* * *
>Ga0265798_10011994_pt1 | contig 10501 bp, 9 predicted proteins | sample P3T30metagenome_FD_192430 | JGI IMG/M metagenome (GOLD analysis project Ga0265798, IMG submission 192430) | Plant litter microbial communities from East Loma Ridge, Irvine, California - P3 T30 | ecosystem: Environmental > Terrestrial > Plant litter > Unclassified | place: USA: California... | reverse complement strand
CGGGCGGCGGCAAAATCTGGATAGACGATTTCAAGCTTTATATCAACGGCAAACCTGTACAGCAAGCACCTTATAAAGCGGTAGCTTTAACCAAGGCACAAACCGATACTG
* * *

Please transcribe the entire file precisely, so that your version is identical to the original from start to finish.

>Ga0265798_10011994_pt1 | contig 10501 bp, 9 predicted proteins | sample P3T30metagenome_FD_192430 | JGI IMG/M metagenome (GOLD analysis project Ga0265798, IMG submission 192430) | Plant litter microbial communities from East Loma Ridge, Irvine, California - P3 T30 | ecosystem: Environmental > Terrestrial > Plant litter > Unclassified | place: USA: California... | reverse complement strand
CGGGCGGCGGCAAAATCTGGATAGACGATTTCAAGCTTTATATCAACGGCAAACCTGTACAGCAAGCACCTTATAAAGCGGTAGCTTTAACCAAGGCACAAACCGATACTG